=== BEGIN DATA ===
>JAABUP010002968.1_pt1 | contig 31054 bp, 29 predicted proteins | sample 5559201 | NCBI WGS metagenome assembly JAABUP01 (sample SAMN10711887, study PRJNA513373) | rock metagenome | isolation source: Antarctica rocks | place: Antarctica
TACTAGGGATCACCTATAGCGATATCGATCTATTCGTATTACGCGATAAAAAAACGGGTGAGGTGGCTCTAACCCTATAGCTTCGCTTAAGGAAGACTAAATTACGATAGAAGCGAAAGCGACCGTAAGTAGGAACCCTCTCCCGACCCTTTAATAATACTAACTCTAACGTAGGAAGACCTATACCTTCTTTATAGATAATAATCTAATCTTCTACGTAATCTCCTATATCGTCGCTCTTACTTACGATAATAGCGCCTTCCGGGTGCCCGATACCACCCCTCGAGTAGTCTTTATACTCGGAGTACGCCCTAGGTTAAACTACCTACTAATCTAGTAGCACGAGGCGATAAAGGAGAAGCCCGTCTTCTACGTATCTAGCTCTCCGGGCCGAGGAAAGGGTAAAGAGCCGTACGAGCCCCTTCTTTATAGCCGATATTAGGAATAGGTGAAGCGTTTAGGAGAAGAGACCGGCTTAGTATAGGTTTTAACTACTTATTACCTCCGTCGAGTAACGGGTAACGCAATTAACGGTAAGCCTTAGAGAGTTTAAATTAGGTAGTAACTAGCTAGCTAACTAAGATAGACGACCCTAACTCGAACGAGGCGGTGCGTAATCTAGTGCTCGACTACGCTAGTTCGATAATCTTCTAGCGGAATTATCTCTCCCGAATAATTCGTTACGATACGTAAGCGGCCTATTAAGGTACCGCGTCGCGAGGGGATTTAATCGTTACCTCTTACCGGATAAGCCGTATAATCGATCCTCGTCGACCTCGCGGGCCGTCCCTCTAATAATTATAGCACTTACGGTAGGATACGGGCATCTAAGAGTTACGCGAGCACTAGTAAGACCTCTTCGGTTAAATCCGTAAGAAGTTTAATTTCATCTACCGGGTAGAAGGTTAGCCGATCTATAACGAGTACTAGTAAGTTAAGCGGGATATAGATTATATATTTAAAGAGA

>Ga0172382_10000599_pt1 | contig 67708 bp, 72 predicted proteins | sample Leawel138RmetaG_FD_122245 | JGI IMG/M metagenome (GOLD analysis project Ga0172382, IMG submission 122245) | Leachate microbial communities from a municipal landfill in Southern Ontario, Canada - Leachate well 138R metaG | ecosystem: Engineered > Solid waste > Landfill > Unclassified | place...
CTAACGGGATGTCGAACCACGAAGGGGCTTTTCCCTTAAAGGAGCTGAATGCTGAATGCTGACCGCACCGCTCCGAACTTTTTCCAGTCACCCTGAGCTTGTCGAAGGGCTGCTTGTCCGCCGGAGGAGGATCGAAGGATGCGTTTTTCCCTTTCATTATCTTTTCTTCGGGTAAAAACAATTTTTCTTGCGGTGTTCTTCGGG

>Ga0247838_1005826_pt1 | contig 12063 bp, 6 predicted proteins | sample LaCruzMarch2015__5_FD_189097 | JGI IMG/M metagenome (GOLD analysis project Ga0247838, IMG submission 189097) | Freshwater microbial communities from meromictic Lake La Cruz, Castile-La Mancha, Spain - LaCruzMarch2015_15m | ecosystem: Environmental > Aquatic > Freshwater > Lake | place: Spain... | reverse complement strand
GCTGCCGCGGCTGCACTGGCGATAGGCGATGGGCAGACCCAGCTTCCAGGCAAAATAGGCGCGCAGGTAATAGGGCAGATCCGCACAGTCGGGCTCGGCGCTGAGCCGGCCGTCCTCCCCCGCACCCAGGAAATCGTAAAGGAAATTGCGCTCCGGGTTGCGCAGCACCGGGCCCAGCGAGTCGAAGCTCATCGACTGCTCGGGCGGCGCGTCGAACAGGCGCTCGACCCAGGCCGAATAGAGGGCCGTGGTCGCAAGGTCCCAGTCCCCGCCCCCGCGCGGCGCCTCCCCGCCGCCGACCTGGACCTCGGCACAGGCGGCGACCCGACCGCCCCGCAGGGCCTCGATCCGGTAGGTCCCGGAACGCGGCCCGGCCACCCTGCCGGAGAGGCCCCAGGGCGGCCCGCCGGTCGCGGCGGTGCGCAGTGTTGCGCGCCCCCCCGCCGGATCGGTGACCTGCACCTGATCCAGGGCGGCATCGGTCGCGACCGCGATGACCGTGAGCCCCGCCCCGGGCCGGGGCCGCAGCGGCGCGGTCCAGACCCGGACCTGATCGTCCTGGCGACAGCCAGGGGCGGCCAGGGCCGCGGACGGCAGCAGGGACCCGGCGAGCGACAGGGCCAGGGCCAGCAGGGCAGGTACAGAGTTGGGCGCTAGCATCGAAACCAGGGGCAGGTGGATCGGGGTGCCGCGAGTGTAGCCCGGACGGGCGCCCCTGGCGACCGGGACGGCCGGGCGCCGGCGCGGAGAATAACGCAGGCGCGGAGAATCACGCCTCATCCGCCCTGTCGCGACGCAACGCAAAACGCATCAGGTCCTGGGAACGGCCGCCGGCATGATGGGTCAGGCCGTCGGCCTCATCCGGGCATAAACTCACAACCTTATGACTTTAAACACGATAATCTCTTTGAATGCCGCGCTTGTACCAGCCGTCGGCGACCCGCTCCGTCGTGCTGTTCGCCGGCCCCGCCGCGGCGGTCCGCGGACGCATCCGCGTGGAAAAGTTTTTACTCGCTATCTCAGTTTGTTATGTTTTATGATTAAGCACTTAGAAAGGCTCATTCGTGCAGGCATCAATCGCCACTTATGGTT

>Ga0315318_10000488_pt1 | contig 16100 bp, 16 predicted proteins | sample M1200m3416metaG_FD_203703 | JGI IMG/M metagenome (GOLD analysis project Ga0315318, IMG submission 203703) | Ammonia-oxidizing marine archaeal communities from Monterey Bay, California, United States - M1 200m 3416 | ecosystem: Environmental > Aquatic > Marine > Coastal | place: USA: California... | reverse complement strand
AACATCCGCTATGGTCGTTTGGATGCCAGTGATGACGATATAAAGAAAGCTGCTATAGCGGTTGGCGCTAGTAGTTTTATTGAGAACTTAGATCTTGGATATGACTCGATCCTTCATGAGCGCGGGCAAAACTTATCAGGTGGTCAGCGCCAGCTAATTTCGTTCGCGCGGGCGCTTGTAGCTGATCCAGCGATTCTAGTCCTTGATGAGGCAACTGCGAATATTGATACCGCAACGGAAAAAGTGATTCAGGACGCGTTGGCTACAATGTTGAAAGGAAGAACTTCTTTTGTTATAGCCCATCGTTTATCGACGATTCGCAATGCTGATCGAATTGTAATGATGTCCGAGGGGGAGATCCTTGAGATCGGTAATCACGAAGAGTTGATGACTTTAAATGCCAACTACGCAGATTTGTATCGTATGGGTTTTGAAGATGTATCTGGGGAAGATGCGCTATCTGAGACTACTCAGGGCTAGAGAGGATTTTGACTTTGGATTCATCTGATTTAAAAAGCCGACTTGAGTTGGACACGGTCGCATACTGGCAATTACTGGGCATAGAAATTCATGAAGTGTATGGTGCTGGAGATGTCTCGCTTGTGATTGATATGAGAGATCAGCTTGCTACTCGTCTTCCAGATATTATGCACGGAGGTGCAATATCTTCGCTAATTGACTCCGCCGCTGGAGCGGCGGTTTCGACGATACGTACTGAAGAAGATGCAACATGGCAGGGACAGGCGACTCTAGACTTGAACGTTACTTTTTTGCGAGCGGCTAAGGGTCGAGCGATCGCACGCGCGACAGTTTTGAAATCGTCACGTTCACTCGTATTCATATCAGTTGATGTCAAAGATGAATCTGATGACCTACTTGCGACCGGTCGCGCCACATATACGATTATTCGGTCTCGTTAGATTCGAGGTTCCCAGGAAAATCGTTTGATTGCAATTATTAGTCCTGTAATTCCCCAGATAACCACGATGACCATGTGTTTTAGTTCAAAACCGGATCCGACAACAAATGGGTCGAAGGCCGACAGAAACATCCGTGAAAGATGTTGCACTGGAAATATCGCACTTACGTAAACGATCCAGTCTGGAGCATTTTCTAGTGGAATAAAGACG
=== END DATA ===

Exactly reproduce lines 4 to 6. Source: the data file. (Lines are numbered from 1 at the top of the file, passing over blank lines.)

CTAACGGGATGTCGAACCACGAAGGGGCTTTTCCCTTAAAGGAGCTGAATGCTGAATGCTGACCGCACCGCTCCGAACTTTTTCCAGTCACCCTGAGCTTGTCGAAGGGCTGCTTGTCCGCCGGAGGAGGATCGAAGGATGCGTTTTTCCCTTTCATTATCTTTTCTTCGGGTAAAAACAATTTTTCTTGCGGTGTTCTTCGGG

>Ga0247838_1005826_pt1 | contig 12063 bp, 6 predicted proteins | sample LaCruzMarch2015__5_FD_189097 | JGI IMG/M metagenome (GOLD analysis project Ga0247838, IMG submission 189097) | Freshwater microbial communities from meromictic Lake La Cruz, Castile-La Mancha, Spain - LaCruzMarch2015_15m | ecosystem: Environmental > Aquatic > Freshwater > Lake | place: Spain... | reverse complement strand
GCTGCCGCGGCTGCACTGGCGATAGGCGATGGGCAGACCCAGCTTCCAGGCAAAATAGGCGCGCAGGTAATAGGGCAGATCCGCACAGTCGGGCTCGGCGCTGAGCCGGCCGTCCTCCCCCGCACCCAGGAAATCGTAAAGGAAATTGCGCTCCGGGTTGCGCAGCACCGGGCCCAGCGAGTCGAAGCTCATCGACTGCTCGGGCGGCGCGTCGAACAGGCGCTCGACCCAGGCCGAATAGAGGGCCGTGGTCGCAAGGTCCCAGTCCCCGCCCCCGCGCGGCGCCTCCCCGCCGCCGACCTGGACCTCGGCACAGGCGGCGACCCGACCGCCCCGCAGGGCCTCGATCCGGTAGGTCCCGGAACGCGGCCCGGCCACCCTGCCGGAGAGGCCCCAGGGCGGCCCGCCGGTCGCGGCGGTGCGCAGTGTTGCGCGCCCCCCCGCCGGATCGGTGACCTGCACCTGATCCAGGGCGGCATCGGTCGCGACCGCGATGACCGTGAGCCCCGCCCCGGGCCGGGGCCGCAGCGGCGCGGTCCAGACCCGGACCTGATCGTCCTGGCGACAGCCAGGGGCGGCCAGGGCCGCGGACGGCAGCAGGGACCCGGCGAGCGACAGGGCCAGGGCCAGCAGGGCAGGTACAGAGTTGGGCGCTAGCATCGAAACCAGGGGCAGGTGGATCGGGGTGCCGCGAGTGTAGCCCGGACGGGCGCCCCTGGCGACCGGGACGGCCGGGCGCCGGCGCGGAGAATAACGCAGGCGCGGAGAATCACGCCTCATCCGCCCTGTCGCGACGCAACGCAAAACGCATCAGGTCCTGGGAACGGCCGCCGGCATGATGGGTCAGGCCGTCGGCCTCATCCGGGCATAAACTCACAACCTTATGACTTTAAACACGATAATCTCTTTGAATGCCGCGCTTGTACCAGCCGTCGGCGACCCGCTCCGTCGTGCTGTTCGCCGGCCCCGCCGCGGCGGTCCGCGGACGCATCCGCGTGGAAAAGTTTTTACTCGCTATCTCAGTTTGTTATGTTTTATGATTAAGCACTTAGAAAGGCTCATTCGTGCAGGCATCAATCGCCACTTATGGTT